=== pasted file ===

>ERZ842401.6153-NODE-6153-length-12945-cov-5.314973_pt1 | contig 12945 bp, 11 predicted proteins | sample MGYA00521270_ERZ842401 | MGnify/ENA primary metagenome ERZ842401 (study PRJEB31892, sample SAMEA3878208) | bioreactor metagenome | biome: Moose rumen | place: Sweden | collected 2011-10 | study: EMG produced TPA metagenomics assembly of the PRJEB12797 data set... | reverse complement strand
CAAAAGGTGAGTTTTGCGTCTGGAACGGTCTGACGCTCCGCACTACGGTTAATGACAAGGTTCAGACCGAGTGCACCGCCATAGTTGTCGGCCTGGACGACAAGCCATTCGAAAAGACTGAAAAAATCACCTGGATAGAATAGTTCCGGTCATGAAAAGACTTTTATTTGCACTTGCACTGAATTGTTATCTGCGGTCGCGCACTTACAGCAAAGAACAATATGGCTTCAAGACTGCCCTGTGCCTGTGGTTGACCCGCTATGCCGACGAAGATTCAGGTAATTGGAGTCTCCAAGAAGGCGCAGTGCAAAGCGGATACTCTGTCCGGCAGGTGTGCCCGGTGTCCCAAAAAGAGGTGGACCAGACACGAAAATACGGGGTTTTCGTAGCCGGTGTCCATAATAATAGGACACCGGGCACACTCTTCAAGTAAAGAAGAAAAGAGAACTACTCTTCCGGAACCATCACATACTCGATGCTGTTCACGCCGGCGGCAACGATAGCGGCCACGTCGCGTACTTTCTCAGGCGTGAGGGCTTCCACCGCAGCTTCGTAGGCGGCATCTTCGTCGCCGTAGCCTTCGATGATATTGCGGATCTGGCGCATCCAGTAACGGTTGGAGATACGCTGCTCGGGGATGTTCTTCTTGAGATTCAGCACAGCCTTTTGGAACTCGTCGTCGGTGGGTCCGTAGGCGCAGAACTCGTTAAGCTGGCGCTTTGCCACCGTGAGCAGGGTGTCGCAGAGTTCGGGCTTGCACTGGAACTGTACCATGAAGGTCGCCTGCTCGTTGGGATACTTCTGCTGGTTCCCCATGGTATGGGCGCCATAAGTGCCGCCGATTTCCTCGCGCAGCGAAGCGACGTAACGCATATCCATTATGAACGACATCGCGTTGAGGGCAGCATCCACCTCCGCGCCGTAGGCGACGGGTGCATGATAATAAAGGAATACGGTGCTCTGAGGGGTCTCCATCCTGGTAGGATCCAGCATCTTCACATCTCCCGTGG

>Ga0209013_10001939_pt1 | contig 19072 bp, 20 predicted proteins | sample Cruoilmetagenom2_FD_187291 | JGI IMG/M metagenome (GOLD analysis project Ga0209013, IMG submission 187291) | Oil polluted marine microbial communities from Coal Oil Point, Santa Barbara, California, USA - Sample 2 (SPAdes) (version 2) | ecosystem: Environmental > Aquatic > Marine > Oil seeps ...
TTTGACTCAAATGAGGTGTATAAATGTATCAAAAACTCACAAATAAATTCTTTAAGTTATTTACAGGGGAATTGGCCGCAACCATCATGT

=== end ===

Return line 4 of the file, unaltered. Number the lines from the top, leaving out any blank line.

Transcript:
TTTGACTCAAATGAGGTGTATAAATGTATCAAAAACTCACAAATAAATTCTTTAAGTTATTTACAGGGGAATTGGCCGCAACCATCATGT